By Bevely Leona Thompson-Lewis Guest Commentary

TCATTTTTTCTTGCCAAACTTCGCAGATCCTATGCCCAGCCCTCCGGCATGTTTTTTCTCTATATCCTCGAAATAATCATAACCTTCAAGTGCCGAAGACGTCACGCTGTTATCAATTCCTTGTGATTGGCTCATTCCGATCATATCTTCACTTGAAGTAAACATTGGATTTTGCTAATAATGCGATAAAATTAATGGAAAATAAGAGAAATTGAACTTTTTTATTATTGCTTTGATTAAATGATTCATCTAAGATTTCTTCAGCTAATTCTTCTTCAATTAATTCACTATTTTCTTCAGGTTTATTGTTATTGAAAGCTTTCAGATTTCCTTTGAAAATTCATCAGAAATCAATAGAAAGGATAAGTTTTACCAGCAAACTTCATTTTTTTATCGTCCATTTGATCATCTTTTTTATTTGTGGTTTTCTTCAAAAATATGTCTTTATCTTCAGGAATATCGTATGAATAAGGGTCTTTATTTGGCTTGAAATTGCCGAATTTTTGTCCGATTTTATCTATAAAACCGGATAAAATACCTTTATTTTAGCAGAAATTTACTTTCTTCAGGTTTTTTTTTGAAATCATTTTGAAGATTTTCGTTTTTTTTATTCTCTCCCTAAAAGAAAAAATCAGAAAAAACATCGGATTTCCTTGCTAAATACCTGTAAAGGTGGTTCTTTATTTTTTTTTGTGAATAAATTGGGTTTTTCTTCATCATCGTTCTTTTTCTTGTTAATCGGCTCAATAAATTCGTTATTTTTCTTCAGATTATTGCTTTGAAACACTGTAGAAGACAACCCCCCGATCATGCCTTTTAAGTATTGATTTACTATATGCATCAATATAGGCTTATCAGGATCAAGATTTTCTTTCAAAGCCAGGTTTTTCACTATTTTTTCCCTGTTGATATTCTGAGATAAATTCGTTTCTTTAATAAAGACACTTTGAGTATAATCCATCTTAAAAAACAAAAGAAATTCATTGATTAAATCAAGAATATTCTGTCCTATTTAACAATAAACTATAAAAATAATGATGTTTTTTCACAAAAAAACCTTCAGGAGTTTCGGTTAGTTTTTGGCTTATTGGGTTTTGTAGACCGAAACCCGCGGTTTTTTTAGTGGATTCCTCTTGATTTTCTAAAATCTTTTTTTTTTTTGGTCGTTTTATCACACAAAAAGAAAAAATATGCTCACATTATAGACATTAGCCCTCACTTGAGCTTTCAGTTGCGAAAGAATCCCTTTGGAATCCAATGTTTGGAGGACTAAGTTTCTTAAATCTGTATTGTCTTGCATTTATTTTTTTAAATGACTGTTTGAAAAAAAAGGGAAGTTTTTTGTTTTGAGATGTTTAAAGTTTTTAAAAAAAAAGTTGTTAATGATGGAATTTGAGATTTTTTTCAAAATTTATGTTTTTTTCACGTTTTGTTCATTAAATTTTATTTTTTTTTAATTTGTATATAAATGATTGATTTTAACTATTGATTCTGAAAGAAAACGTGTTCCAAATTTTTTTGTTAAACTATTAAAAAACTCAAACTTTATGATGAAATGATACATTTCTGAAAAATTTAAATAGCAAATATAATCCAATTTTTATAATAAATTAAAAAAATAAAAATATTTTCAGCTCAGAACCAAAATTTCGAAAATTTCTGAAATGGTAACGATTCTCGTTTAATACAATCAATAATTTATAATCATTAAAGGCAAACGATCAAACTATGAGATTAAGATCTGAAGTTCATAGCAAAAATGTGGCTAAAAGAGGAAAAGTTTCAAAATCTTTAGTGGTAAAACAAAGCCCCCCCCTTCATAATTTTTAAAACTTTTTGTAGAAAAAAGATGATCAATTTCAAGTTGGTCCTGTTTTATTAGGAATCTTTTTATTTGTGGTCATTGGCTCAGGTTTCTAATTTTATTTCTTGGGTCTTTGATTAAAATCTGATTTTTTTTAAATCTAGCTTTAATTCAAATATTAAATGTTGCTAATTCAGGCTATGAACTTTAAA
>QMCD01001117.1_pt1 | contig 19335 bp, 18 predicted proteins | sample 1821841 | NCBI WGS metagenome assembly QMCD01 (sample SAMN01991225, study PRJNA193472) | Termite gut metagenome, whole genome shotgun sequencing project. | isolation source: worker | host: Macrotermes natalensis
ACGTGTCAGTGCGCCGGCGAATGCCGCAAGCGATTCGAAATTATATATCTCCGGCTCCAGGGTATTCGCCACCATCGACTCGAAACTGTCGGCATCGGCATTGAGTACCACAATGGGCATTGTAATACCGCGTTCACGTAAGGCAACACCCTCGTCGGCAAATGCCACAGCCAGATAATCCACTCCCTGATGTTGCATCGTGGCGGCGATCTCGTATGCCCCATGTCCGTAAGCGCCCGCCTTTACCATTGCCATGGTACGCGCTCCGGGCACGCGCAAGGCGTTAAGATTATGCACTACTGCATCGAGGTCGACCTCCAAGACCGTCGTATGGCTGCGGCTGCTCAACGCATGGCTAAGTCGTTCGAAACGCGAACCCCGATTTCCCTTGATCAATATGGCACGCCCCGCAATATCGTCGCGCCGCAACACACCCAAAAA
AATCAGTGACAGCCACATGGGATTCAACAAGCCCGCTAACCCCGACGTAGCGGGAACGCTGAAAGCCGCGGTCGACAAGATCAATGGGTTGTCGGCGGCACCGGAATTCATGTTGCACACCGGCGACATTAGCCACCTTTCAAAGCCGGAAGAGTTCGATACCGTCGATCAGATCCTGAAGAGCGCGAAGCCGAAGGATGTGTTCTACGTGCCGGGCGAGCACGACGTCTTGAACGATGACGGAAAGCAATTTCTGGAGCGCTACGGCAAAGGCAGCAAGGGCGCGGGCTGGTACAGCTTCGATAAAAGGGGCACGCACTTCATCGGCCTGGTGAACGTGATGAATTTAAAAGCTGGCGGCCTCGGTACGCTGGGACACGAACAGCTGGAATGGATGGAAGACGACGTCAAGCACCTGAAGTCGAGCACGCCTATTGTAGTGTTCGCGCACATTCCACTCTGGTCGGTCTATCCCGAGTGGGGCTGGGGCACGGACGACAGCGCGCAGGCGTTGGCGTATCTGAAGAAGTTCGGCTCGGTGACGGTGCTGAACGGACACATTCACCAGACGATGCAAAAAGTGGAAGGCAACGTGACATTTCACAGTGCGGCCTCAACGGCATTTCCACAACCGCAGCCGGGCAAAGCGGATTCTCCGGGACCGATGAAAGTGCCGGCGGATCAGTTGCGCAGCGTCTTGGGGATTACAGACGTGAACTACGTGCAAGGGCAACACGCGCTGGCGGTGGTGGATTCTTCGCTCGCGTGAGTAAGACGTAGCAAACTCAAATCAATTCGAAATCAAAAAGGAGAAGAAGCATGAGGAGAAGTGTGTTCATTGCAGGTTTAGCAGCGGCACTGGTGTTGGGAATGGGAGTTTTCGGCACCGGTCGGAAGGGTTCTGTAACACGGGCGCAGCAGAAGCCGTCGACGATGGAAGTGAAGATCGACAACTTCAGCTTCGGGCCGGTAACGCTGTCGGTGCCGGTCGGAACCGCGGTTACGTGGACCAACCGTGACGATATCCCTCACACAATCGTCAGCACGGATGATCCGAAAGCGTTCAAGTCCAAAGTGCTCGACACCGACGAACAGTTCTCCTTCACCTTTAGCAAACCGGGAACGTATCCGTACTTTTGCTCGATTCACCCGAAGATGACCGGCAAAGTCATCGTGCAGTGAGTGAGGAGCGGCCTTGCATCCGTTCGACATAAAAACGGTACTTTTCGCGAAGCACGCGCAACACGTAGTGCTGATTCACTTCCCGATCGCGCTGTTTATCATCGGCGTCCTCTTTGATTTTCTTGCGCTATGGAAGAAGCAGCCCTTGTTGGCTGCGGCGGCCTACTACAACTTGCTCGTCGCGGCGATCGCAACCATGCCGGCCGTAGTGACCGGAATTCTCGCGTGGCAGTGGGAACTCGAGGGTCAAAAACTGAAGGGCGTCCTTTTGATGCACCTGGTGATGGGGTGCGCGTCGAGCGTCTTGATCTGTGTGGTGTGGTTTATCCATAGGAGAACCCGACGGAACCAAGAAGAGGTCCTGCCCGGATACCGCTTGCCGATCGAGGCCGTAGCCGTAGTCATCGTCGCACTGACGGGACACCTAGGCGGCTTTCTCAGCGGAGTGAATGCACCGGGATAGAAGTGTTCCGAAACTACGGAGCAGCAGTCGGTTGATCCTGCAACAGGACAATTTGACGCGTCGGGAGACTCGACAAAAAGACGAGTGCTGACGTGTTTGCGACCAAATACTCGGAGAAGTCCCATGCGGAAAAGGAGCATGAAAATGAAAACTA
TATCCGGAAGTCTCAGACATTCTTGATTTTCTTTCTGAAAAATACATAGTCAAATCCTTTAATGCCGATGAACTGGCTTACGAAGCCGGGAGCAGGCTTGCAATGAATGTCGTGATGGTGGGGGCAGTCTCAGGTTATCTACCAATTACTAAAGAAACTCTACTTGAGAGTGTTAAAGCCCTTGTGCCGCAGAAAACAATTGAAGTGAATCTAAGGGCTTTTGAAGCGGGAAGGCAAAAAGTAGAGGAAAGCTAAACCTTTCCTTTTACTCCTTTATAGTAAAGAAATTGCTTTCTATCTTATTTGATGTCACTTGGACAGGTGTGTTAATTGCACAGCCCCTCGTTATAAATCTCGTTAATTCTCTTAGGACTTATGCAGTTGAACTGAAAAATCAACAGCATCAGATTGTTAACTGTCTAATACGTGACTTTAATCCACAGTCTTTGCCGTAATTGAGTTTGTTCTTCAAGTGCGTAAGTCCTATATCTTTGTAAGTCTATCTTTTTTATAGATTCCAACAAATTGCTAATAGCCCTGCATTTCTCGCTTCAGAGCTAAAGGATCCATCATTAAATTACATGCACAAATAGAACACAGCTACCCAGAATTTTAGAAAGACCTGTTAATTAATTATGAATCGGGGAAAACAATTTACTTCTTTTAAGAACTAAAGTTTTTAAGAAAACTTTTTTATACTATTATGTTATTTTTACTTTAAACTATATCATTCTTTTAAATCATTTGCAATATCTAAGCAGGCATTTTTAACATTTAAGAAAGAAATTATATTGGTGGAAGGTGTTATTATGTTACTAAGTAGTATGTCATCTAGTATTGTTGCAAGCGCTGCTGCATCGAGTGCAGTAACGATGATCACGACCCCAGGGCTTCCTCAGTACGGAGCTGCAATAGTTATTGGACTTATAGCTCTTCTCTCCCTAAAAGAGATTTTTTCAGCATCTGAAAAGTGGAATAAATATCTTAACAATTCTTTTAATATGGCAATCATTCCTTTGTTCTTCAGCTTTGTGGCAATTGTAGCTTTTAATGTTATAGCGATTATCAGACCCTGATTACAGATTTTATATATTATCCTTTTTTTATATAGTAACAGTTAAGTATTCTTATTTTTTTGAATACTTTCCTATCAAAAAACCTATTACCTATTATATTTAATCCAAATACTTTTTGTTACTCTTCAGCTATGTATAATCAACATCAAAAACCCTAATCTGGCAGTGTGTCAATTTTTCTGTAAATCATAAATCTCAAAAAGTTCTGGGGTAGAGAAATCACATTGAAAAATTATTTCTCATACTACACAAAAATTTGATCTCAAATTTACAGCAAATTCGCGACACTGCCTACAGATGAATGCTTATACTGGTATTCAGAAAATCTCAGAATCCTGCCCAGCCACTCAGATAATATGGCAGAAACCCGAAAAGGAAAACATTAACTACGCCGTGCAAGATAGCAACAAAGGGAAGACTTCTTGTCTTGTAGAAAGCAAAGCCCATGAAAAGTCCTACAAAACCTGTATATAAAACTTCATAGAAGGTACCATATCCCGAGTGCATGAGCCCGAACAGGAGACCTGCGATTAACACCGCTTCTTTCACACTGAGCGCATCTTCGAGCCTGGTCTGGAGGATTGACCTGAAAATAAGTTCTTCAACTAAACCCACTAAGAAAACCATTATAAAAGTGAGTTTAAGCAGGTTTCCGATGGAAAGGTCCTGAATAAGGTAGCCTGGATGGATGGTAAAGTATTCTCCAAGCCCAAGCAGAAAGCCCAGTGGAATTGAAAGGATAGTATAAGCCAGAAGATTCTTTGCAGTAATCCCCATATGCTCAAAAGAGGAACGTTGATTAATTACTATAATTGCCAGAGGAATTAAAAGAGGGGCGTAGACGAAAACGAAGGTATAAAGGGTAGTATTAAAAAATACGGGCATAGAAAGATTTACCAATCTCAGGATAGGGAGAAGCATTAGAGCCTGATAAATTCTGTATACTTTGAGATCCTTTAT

As I sit quietly on my sofa reminiscing about the awesome times of past holiday seasons, my memory always shifts back to the Christmas of 1958. A 5-year-old, pitiful, peanutty-looking girl I was. Even sadder than that because I thought my parents had told me something that was not true. The only thing I could remember about the weather on this Christmas Eve is that it was cold — cold enough for the big fireplace in the living room to require many logs. My dad and his brothers had been to the woods before he left for his night-shift job at Schering Plough over in Memphis. I became very worried when I noticed that it was getting darker much sooner than I thought it should. The plams of my little hands had become bery sweaty and dirty. The heat from the fireplace had sweated my hair so badly until my bangs looked like a puff of black cotton on the front of my face. Mother asked me once why I wasn’t playing with my older sister and brothers. I just sat there like I was getting ready to say a speech in front of a large audience like on Easter morning — nervous and cold. I can’t remember what I told my mother, but I knew if I left the front of that fireplace I might have missed him. I recalled the fire roaring away into the night. The next thing I knew, it was morning. I must have fallen asleep around 10 o’clock. It was Christmas morning 1958. The kitchen area was very quiet. The smell of the orange slices and peppermint candies on the coffee table lit up the living room. I stood motionless in the presence of my parents who were trying to start an argument about Santa eating so many slices of cake. That was enough. Where was he and when was Santa going to give me my gifts? When Daddy turned around and saw the serious look on my face, he began to explain that Santa had made a mistake and left my Christmas gifts at my fraternal grandmother’s home. My dad’s mother lived the distance of approximately two city blocks behind us. I could hardly muster up enough energy to pull myself together for the short ride in our Chevrolet to Grandmama’s. And there were my gifts. A fancy china set and a doll were right there in the middle of my Grandmama’s living room floor. Sure enough, Santa had remembered me. Those Christmas gifts instilled in me to always believe. And everything I set my goals for in life was achieveable. The 1958 Christmas gifts instilled in me a lot of courage. It took a lof of courage for me to grow up and go out into the world and compete with life itself. Thank you, Santa. [Editor’s Note: On Wednesday, Ms. Thompson-Lewis dropped by the Times office to see if I’d be interested in running this story. I read it and told her I’d be happy to do so. She also included a brief write-up from a friend who had a different, but just as relevant, Christmas memory, and I felp obliged to include it here as well] *** According to Pearlie Slaughter, a homemaker in West Memphis, her most memorable Christmas turned out quite different. Slaughter does not remember the year, but vividly remembers when she was about 11 or 12 years old, her father delivered her a brand new blue bike. The impact of the gift changed her attitude completely toward her father. However, Slaughter said, when her father passed, her father’s bank account had only $64 in it. Slaughter realized because of her father’s alcoholism, he had done the best he could under the circumstances. She would like to remember the blue bike, because that was the only gift she had ever received from her father.